France joining with you in rejoicing over the victory that has been
won. The ties that bind France and the United States are peculiarly
close. I do not know in what other comradeship we could have fought
with more zest or enthusiasm. It will daily be a matter of pleasure
with me to be brought into consultation with the statesmen of France
and her Allies in concerting the measures by which we may secure
permanence for these happy relations of friendship and cooeperation, and
secure for the world at large such safety and freedom in its life as
can be secured only by the constant association and cooeperation of
friends.

I greet you not only with deep personal respect, but as the
representative of the great people of France, and beg to bring you the
greetings of another great people to whom the fortunes of France are of
profound and lasting interest.


This meeting of the American and the French presidents at a banquet in
the French capital is a remarkable incident in the history of the
world. The statement of the likelihood of such a meeting would have
been ridiculed before the war.

[Illustration: President Wilson driving from the railroad station in
Paris with President Poincare of France to the home of Prince Murat, a
descendant of Marshal Murat, Napoleon's great cavalry leader.]

As we read the speeches, however, and grasp their full meaning, we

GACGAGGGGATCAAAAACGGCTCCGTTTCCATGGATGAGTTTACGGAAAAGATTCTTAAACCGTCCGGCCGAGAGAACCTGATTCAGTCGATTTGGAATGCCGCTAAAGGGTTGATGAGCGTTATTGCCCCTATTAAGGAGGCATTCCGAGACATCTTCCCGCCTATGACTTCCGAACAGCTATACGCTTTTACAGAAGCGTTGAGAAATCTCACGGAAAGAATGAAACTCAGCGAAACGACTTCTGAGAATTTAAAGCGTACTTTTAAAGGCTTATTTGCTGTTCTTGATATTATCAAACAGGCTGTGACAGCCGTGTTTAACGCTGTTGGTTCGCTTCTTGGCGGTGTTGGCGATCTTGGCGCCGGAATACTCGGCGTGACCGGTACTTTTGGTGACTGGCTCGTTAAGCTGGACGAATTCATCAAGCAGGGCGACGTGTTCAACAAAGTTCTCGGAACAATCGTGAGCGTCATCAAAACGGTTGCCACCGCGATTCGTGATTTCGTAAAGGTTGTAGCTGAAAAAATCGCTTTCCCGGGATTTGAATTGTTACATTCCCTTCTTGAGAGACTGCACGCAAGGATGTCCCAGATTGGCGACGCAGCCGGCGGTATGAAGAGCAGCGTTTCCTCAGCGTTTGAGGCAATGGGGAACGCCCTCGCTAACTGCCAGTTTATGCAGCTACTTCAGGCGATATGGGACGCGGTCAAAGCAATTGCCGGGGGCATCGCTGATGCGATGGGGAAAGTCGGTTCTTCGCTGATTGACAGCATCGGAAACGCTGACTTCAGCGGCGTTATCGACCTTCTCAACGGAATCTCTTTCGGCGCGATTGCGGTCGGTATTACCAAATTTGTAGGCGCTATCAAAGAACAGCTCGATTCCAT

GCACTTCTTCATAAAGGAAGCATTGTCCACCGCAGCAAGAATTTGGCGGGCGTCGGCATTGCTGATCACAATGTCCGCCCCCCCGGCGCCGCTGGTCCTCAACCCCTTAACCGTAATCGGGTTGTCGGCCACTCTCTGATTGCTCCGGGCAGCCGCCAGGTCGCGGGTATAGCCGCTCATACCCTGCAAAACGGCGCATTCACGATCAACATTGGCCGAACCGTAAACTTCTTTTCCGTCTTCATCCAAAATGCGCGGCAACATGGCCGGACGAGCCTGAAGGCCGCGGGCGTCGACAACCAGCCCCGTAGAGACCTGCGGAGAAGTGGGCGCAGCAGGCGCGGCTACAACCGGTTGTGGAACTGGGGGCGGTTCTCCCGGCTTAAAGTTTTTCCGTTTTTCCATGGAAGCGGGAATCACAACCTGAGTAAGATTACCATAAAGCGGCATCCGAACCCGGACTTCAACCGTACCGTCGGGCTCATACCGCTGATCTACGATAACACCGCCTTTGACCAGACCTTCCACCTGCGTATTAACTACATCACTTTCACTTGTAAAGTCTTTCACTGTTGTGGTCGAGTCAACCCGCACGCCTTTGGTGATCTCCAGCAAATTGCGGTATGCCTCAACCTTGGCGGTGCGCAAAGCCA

understand that the most remarkable fact about the historic meeting is
that the leaders of two great republics met with minds and hearts set
upon justice. They were determined that the weak who had suffered
unimaginable wrong should not fail to secure justice because they were
weak and they were equally of a mind that the high and mighty who were
responsible for these wrongs should not escape justice because they
were high and mighty.

Many times in the history of the world, meetings of the great have been
remembered because of the show of Might, on every hand. The meeting of
President Wilson and President Poincare in Paris on December 14, 1918,
will never be forgotten because it was the greatest demonstration the
world has ever seen of the power of Right.

*******************

Truth forever on the scaffold,
Wrong forever on the throne,--
Yet that scaffold sways the future,
And, behind the dim unknown,
Standeth God within the shadow,
Keeping watch above His own.

JAMES RUSSELL LOWELL.





Next: Sergeant York Of Tennessee

Previous: A Congressional Message



Add to del.icio.us Add to Reddit Add to Digg Add to Del.icio.us Add to Google Add to Twitter Add to Stumble Upon
Add to Informational Site Network
Report
Privacy
SHAREADD TO EBOOK


Viewed 3035


Untitled Document